UPDATE (10.30.2020): Post updated with revised overnight maintenance windows.
Welcome back to my ongoing NYTIP series! Throughout this series, I fleshed out point 1 of my three-point plan to improve the NYC Subway – enhance. In this post, I’ll discuss overnight service and subway system maintenance.
Under NYTIP, the baseline service levels for each line are as follows:
- Rush hours: every 4 minutes or better.
- Middays, evenings, and weekends: every 8 minutes or better.
- Overnights: every 15 minutes.
- Thinking about Samuelito’s comment, half-length trains at roughly twice the frequency – every 8 minutes – could also work.
At present, the MTA performs most of its work outside of rush hours – middays, weekends, and overnights. However, continuous weekend construction and constant service diversions led to a continuous drop in weekend ridership (see page 112 in the link) that only recently began to rebound. As weekend ridership drops and riders switch to cars, traffic congestion increases (see page 116 in the link).
To resolve these issues under NYTIP:
Shift core maintenance work to the overnight hours.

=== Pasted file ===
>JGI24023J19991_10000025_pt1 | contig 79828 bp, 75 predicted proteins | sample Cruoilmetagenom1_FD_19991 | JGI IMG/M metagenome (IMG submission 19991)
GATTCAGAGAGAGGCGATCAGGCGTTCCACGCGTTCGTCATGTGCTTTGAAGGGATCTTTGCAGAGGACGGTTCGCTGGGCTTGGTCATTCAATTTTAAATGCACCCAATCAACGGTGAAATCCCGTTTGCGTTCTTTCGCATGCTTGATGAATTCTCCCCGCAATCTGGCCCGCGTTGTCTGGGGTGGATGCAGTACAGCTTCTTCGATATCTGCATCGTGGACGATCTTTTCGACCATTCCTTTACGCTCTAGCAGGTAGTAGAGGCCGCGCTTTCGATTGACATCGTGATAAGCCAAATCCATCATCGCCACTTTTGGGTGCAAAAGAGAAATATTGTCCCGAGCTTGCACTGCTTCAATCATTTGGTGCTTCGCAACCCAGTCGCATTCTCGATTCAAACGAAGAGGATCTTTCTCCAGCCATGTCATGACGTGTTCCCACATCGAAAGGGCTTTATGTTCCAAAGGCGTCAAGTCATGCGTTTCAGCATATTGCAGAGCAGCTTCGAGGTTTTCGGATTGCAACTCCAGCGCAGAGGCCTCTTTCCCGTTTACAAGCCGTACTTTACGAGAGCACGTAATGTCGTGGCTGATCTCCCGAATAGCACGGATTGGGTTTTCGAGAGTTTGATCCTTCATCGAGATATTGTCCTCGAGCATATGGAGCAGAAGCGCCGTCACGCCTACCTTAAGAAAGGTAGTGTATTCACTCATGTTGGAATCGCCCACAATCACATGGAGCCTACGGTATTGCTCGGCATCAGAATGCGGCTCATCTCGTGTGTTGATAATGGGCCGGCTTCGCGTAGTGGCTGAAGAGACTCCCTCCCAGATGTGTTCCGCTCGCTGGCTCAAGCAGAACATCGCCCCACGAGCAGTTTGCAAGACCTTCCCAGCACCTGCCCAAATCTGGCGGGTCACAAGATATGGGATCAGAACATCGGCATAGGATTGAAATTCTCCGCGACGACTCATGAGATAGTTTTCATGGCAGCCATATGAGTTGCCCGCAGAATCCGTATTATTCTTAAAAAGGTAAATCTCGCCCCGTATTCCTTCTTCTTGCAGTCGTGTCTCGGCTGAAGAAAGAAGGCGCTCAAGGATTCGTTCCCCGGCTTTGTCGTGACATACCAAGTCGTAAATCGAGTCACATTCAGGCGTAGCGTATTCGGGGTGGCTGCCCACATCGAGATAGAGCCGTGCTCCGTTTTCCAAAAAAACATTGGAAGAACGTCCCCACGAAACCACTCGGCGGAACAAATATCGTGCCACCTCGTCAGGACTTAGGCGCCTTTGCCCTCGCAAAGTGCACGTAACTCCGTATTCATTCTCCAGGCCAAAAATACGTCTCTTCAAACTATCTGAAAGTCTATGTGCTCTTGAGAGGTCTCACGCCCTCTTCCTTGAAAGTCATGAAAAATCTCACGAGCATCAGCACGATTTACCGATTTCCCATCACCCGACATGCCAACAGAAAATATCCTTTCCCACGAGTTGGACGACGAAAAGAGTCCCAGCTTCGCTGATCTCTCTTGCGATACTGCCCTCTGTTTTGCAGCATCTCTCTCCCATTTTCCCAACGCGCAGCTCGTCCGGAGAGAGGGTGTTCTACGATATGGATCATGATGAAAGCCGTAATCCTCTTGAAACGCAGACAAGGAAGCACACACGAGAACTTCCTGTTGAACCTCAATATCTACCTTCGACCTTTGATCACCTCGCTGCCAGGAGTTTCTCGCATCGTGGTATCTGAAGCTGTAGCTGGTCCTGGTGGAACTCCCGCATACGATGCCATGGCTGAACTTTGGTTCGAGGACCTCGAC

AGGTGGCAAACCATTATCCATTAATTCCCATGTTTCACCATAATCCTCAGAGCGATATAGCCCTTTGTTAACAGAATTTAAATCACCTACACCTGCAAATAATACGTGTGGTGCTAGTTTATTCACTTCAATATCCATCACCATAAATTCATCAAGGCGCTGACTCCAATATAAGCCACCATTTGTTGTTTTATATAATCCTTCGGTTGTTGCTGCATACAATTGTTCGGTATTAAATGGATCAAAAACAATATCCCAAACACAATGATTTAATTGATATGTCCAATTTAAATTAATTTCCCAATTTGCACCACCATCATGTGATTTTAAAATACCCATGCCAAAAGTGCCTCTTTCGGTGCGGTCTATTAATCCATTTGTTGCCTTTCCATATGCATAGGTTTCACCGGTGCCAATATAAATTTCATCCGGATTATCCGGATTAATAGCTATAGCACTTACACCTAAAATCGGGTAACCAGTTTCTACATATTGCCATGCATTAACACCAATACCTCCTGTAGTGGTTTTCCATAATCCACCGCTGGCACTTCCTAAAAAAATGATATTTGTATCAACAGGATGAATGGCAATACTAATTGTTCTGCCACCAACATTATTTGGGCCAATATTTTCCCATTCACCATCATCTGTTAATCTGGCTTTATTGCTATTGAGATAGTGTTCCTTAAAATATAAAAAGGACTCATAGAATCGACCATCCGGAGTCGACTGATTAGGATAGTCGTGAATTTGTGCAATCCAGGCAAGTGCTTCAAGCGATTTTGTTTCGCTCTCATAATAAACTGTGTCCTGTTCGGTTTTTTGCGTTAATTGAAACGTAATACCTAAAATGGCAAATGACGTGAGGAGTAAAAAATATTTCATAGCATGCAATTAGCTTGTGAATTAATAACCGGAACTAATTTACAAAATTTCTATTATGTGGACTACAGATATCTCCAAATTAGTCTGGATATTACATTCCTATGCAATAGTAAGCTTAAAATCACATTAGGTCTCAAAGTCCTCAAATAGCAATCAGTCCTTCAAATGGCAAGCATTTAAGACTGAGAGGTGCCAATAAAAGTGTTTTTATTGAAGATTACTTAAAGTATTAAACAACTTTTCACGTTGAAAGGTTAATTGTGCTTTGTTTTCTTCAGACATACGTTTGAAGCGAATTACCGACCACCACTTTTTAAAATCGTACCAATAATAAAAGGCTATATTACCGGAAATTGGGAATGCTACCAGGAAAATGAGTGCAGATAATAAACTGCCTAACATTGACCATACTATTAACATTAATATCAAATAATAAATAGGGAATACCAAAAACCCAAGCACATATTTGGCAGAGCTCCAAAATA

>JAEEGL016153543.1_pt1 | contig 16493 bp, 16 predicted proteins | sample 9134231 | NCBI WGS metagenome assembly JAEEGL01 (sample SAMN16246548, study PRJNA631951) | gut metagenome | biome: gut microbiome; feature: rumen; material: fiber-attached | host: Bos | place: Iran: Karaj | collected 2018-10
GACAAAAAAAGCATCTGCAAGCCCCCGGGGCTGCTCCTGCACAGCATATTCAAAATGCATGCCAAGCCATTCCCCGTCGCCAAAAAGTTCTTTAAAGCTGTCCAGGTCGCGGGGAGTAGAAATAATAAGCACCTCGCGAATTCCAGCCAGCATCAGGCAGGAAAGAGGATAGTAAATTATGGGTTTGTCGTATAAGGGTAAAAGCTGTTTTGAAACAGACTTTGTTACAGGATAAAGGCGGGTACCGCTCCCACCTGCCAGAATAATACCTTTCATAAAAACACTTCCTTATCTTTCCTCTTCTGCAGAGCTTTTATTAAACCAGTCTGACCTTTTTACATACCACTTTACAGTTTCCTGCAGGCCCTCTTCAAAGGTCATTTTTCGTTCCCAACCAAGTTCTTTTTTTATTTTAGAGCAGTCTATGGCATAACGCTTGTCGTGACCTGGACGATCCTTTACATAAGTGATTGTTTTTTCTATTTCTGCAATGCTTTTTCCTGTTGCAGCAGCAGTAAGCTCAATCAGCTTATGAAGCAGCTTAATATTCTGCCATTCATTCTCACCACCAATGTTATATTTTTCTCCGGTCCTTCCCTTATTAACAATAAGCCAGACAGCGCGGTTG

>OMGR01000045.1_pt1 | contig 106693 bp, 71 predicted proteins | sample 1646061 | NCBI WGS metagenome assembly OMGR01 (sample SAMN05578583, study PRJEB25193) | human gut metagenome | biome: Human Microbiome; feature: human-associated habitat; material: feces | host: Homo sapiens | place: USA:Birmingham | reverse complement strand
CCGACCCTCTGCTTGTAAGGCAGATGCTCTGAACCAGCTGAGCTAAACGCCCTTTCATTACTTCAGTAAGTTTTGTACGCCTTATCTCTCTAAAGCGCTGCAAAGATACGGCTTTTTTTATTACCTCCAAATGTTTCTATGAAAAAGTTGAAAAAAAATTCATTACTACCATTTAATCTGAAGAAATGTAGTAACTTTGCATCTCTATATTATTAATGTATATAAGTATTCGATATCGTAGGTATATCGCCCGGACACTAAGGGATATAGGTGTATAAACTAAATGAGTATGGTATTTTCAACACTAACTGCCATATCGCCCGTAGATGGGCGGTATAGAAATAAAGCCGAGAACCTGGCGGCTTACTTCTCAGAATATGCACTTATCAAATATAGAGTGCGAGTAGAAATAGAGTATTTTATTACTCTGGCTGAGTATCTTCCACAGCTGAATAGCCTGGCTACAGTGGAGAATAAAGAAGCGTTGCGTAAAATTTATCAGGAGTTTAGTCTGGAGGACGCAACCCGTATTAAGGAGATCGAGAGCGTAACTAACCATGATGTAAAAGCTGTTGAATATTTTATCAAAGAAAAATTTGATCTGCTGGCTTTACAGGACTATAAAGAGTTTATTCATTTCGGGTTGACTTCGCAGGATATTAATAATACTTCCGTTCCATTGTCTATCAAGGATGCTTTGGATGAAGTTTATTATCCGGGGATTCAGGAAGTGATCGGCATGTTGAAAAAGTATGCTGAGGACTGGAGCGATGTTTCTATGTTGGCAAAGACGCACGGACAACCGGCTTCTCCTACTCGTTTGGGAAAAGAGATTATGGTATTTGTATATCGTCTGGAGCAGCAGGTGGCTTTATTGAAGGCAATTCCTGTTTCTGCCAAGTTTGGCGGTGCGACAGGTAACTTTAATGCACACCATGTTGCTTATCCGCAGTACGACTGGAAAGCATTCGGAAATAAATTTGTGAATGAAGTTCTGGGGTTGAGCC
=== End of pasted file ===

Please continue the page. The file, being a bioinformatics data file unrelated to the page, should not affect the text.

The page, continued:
This is the first step to making subway maintenance more predictable. NYTIP proposes an overnight maintenance window from 11:00 PM to 5:00 AM every day; to ensure a smooth transition, all peak-direction express services end at 10:00 PM under NYTIP. On weekend nights, the maintenance window can expand by up to two hours (e.g. 10:00 PM to 6:00 AM). Depending on how long setup and cleanup work takes, this leaves at least 4 hours of uninterrupted core maintenance work every night. The scope of this work is essentially FASTRACK on steroids, with multiple partial line closures. (FASTRACK is MTA’s accelerated maintenance program which closes a line segment to repair multiple elements at once – e.g. station components, signals, track, etc.)
For this to succeed, the resulting service patterns should maximize connections both within the subway system and between subways and buses. For the latter, the key is ensuring that adequate connecting bus services can replace closed line segments. This requires proper street management, which includes – but isn’t limited to – the following:
- Busways and bus lanes, including makeshift bus lanes where necessary.
- Private auto/parking restrictions on select roads.
- Makeshift bus stops with clear signage, where needed.
While these initiatives don’t necessarily preclude midday or weekend maintenance work, they should make off-peak service much more reliable and predictable, especially on weekends.
I’ll address the NYC bus network in future posts.
In my next post, I’ll begin exploring point 2 of my three-point plan to fix the NYC Subway – extend. Until next time!